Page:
At the same time, we should be more mindful and appreciative than ever of respondents’ time and input. Things are tough all around, and surveys shouldn’t add to our shared feelings of isolation. New panelists who don’t feel valued, respected, or listened-to are less likely to stick around; we should do our best to make panelists feel welcome and appreciated, ensuring that future research efforts continue to have access to this expanded base of panelists.

In other words, be good to each other!

Survey respondents want to know you’re listening. Consider what your next survey script communicates about you and your brand; try to express more empathy and appreciation than the usual “Thank you for your time. Goodbye!”

To what extent should data be reproducible during a crisis?

In times of crisis, evaluating new methodologies or suppliers can be very challenging. We expect consumer sentiment and behavior to change dramatically over relatively short periods of time, making timely research execution the priority.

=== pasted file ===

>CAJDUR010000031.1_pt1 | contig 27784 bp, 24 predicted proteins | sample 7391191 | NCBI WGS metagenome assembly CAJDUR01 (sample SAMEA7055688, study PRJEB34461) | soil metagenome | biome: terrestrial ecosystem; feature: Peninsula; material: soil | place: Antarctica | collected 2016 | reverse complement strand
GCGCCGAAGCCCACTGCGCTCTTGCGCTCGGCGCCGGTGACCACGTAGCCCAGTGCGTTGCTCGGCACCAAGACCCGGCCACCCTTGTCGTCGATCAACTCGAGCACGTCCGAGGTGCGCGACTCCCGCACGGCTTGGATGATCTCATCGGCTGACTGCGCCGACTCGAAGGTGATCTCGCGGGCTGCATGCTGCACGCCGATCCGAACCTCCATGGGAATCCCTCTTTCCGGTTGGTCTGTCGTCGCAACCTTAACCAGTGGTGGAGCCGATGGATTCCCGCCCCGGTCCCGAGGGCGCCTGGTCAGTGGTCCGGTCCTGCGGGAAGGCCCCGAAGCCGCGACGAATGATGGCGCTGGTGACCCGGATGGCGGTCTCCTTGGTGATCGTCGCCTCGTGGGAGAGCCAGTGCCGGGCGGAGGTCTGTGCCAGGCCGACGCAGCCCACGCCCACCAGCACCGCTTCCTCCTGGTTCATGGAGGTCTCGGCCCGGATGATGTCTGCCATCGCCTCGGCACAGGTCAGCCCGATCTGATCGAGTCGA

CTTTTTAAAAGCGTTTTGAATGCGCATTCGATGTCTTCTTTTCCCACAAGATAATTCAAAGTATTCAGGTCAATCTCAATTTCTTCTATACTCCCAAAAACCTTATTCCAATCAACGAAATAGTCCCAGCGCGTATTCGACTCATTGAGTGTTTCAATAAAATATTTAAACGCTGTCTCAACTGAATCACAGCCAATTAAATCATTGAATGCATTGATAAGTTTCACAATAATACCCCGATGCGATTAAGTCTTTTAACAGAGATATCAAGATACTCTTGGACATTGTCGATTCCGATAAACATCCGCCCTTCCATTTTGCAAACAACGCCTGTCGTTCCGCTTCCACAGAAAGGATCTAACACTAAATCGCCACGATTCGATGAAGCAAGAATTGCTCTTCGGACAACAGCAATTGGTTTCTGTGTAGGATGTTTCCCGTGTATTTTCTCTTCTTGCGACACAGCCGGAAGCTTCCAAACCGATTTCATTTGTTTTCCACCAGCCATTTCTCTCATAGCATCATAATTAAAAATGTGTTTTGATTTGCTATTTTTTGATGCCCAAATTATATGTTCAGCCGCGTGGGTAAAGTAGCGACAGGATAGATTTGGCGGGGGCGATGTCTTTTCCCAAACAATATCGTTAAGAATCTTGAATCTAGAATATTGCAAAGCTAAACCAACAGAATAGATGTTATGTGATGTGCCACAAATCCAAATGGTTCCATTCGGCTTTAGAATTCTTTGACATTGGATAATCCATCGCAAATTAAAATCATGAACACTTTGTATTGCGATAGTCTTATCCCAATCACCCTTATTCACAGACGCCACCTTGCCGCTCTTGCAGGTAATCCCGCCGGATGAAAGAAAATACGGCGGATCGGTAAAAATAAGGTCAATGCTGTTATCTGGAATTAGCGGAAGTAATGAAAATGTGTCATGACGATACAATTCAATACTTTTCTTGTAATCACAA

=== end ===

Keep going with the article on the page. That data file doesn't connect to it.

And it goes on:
Reproducibility isn’t about a particular data point, it’s about proving the reliability of a scientific methodology or theory, using respondents who are either a) expected to behave consistently from test to test, or b) expected to change their behavior in ways a theory predicts, in response to events that theory claims to explain.